Salt Plains Microbial Observatory found examples of many of the organisms important for biogeochemical cycling have not been isolated from terrestrial hypersaline habitats. Nitrogen fixation activity was measured and nitrogenase (nifH) gene sequences detected. [8] Nitrogen fixation is when N2 in the air is converted into NH3. Nitrogen fixation provides biologically available N and N is essential for all life. [12].

Current Research

Majority of current research focuses on the ability of microbes to survive incredibly harsh conditions that barely change throughout the year.

Dr. Bill Henley

His research focused on the phylogeny and physiological ecology of broadly halotolerant algae and cyanobacteria from the Salt Plains National Wildlife Refuge near Cherokee in northwestern Oklahoma. This work comprised two NSF-funded projects:

Collaborative Research: Salt Plains Microbial Observatory (MCB-0132097).

LExEn: Response of photosynthetic microbes of the Salt Plains National Wildlife Refuge to dynamic extreme conditions (MCB-9978203).

Response of Photosynthetic Microbes of the Salt Plains National Wildlife Refuge to Dynamic Extreme Conditions

"Few studies have addressed multiple variable stress factors likely to be even more adverse to life. Evaporitic salt flats, such as at the Salt Plains National Wildlife Refuge in Oklahoma, represent such a dynamically stressful habitat: direct sunlight, up to 20-30° C diel (60-70° C annual) surface temperature range, episodically varying interstitial and surface pool salinities from near 0 to over 300 g/L, and potentially wide diel fluctuation in pH, redox potential, and dissolved gases and nutrients. Thus, the mostly undescribed photosynthetic and heterotrophic microbes in this habitat may provide unique insights into the evolution of life beyond the limits of tolerance for virtually all species on Earth. The proposed general hypothesis is that interacting stress factors determine survival, productivity and competitive outcomes in hypersaline photoautotrophs, and that halophiles are tolerant of wide fluctuations in physiocochemical conditions in addition to steady-state extreme conditions."[6] They are focusing on how photosynthetic microbes survive in the extreme salinity.

Colorimetric microbial diversity analysis and halotolerance along a soil salinity gradient at the Great Salt Plains of Oklahoma

"Microbial diversity was measured along a salinity gradient at the Great Salt Plains of Oklahoma using colony color quantified as RGB components of microbial isolate streaks. Surface soil samples along a 6-m salinity gradient (from hypersaline soil with 7.5% salinity to oligohaline rangeland soil) at WP68 were dilution-plated on SP medium of various salinities and hundreds of random colonies were collected. These results are complementary to previous molecular genetic analyses of 16S rRNA clone libraries from soils at the Great Salt Plains. Great diversity at lower taxonomic levels supports the suggestion that gene flow is not highly fragmented, a result of less specialization, as expected given the highly variable salinity observed at the salt flats with rain events." [7] They are trying to find how the colors of the microbial life affects how they survive in the extreme salinity.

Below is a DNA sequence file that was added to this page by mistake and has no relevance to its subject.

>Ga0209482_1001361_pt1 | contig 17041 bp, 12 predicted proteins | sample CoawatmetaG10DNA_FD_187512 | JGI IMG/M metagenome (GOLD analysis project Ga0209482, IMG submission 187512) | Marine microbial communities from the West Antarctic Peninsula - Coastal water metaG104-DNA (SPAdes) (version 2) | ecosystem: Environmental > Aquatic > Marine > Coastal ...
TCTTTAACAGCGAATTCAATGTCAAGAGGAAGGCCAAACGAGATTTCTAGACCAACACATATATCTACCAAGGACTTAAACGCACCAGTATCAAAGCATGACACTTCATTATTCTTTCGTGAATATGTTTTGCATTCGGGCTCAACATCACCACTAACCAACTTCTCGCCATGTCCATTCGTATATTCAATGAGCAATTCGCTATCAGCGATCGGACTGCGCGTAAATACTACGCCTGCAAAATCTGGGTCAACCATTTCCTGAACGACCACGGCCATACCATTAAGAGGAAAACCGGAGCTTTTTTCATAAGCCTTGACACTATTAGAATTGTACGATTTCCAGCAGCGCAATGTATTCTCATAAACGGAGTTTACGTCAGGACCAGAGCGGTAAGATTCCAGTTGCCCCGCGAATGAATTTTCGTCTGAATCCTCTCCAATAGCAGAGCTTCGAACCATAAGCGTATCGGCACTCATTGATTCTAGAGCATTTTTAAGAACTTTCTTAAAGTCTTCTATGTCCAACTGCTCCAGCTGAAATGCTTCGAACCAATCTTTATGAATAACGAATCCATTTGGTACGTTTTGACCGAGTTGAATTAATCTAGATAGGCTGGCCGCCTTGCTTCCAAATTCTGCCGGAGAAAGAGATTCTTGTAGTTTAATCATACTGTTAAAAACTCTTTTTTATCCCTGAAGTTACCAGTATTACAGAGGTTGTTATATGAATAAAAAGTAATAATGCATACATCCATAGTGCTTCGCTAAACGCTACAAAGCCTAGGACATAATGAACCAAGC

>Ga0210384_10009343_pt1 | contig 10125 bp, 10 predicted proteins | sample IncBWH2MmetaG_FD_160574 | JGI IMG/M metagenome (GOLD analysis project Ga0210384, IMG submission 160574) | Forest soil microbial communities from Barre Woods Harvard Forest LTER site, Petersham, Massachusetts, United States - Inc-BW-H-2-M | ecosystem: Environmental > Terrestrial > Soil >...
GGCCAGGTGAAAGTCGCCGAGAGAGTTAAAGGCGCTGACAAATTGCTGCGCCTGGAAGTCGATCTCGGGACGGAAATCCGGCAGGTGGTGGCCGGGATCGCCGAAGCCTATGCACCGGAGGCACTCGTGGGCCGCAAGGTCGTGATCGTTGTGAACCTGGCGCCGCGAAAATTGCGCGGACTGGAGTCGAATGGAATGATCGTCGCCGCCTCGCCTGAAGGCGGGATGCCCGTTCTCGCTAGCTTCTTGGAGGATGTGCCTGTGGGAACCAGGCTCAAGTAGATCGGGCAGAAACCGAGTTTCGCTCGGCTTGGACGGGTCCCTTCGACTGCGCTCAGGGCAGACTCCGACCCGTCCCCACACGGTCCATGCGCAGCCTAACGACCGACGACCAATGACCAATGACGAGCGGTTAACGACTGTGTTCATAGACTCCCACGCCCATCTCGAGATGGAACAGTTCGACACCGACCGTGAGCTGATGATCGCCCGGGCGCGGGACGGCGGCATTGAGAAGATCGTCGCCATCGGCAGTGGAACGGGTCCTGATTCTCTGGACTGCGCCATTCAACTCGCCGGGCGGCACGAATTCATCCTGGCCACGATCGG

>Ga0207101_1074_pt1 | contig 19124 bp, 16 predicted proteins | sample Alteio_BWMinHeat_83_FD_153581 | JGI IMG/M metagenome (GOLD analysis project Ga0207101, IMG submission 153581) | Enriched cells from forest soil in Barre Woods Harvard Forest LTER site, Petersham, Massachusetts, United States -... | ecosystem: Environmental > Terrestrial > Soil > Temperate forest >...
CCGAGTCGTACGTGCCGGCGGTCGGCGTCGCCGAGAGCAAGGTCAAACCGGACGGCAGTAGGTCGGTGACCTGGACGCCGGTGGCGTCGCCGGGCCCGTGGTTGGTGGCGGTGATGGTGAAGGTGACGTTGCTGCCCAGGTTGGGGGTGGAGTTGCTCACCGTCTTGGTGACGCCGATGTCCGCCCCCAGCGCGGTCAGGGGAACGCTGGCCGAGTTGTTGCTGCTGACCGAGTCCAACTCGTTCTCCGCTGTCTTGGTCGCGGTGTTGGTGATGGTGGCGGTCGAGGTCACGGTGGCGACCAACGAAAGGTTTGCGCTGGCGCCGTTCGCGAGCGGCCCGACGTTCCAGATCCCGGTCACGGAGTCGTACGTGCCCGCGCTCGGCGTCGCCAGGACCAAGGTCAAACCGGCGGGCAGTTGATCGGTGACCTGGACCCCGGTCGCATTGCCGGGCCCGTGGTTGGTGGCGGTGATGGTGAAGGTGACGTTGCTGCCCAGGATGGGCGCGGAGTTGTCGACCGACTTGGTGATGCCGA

-[1] | John W. Morris, Charles R. Goins, and Edwin C. McReynolds, Historical Atlas of Oklahoma (Norman: University of Oklahoma Press, 1986).
-[2] | Santos, H., and da Costa, M.S. (2002) Compatible solutes of organisms that live in hot saline environments. Environmental Microbiology 4: 501-509.
-[3] | Caton, T. M.; Caton, I. R.; Witte, L. R.; Schneegurt, M. A., Archaeal Diversity at the Great Salt Plains of Oklahoma Described by Cultivation and Molecular Analyses, Microbial Ecology;Oct2009, Vol. 58 Issue 3, p519
-[4] | Kushner, D.J. (1993) Growth and nutrition of halophilic bacteria. In: The biology of halophilic bacteria (Vreeland, R.H., Hochstein, L.I., Eds.), pp.87–103 CRC press, Inc., Boca Raton, FL.
-[5] | Grant, W. D., eds., Extremophiles: Microbial Life in Extreme Environments, Wiley-Liss, Inc. pp 93-132.
-[6] | William J. Henley, Department of Botany, Oklahoma State University LExEn: Response of photosynthetic microbes of the Salt Plains National Wildlife Refuge to dynamic extreme conditions (MCB-9978203).
-[7] | Res Microbiol. 2013 Jan;164(1):83-9. doi: 10.1016/j.resmic.2012.10.004. Epub 2012 Oct 12. Department of Biological Sciences, Wichita State University, Wichita, KS 67260, USA.
-[8] | P. Dutta, S. A. Perkins, S. L. Castro, D. K. Gutzmer, M. D. Howell, D. L. Weber, J. A. Buchheim, M. A. Buchheim, M. A. Schneegurt; N-087. Revealing Further Microbial Diversity at the Great Salt Plains of Oklahoma, Wichita State University, Wichita, KS.
-[9] | "Life History and Ecology of Cyanobacteria". University of California Museum of Paleontology. Retrieved 17 July 2012.
-[10] | Hasle, G.R.; Syvertsen,E.E. (1997). Marine Diatoms. In: Tomas, C.R. (1997). Identifying Marine Diatoms and Dinoflagellates. Academic Press. pp. 5–385.
-[11] | Hoek, C. van den, Mann, D.G. and Jahns, H.M. 1995. Algae An Introduction to Phycology. Cambridge University Press, Cambridge. ISBN 0-521-30419-9
-[12] | Postgate, J. (1998). Nitrogen Fixation, 3rd Edition. Cambridge University Press, Cambridge UK.
-[13] | Fendrihan, S., Legat, A., Pfaffenhuemer, M., Gruber, C., Weidler, G., Gerbl, F., Stan- Lotter H. (2006) Extremely halophilic archaea and the issue of long-term microbial survival. Rev Environ Sci Biotechnol 5, 203-218.

Edited by Brian Chan, a student of Angela Kent at the University of Illinois at Urbana-Champaign.